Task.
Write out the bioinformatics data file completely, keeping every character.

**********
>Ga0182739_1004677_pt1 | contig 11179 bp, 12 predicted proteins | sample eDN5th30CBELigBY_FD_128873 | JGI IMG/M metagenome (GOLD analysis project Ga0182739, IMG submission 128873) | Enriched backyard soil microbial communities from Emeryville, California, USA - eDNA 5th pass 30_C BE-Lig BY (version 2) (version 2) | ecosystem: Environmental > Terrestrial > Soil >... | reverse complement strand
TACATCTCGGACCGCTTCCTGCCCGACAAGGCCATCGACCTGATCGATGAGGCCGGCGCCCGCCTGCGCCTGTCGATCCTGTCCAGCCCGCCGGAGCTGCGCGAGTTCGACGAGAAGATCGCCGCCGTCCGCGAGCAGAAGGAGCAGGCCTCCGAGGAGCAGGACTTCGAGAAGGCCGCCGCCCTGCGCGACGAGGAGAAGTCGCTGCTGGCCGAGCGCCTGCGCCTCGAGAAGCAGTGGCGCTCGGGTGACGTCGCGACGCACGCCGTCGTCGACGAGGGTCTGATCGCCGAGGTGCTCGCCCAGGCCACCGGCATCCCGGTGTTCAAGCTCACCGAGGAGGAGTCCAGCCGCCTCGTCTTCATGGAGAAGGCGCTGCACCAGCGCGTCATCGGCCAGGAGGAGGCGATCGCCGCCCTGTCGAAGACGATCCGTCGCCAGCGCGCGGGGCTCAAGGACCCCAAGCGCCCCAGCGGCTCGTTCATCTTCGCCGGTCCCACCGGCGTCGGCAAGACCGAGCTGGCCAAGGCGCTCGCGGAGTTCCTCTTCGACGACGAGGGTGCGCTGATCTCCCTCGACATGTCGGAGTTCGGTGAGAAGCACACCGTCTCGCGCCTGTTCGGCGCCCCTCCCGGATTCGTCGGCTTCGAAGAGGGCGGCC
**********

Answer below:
>Ga0182739_1004677_pt1 | contig 11179 bp, 12 predicted proteins | sample eDN5th30CBELigBY_FD_128873 | JGI IMG/M metagenome (GOLD analysis project Ga0182739, IMG submission 128873) | Enriched backyard soil microbial communities from Emeryville, California, USA - eDNA 5th pass 30_C BE-Lig BY (version 2) (version 2) | ecosystem: Environmental > Terrestrial > Soil >... | reverse complement strand
TACATCTCGGACCGCTTCCTGCCCGACAAGGCCATCGACCTGATCGATGAGGCCGGCGCCCGCCTGCGCCTGTCGATCCTGTCCAGCCCGCCGGAGCTGCGCGAGTTCGACGAGAAGATCGCCGCCGTCCGCGAGCAGAAGGAGCAGGCCTCCGAGGAGCAGGACTTCGAGAAGGCCGCCGCCCTGCGCGACGAGGAGAAGTCGCTGCTGGCCGAGCGCCTGCGCCTCGAGAAGCAGTGGCGCTCGGGTGACGTCGCGACGCACGCCGTCGTCGACGAGGGTCTGATCGCCGAGGTGCTCGCCCAGGCCACCGGCATCCCGGTGTTCAAGCTCACCGAGGAGGAGTCCAGCCGCCTCGTCTTCATGGAGAAGGCGCTGCACCAGCGCGTCATCGGCCAGGAGGAGGCGATCGCCGCCCTGTCGAAGACGATCCGTCGCCAGCGCGCGGGGCTCAAGGACCCCAAGCGCCCCAGCGGCTCGTTCATCTTCGCCGGTCCCACCGGCGTCGGCAAGACCGAGCTGGCCAAGGCGCTCGCGGAGTTCCTCTTCGACGACGAGGGTGCGCTGATCTCCCTCGACATGTCGGAGTTCGGTGAGAAGCACACCGTCTCGCGCCTGTTCGGCGCCCCTCCCGGATTCGTCGGCTTCGAAGAGGGCGGCC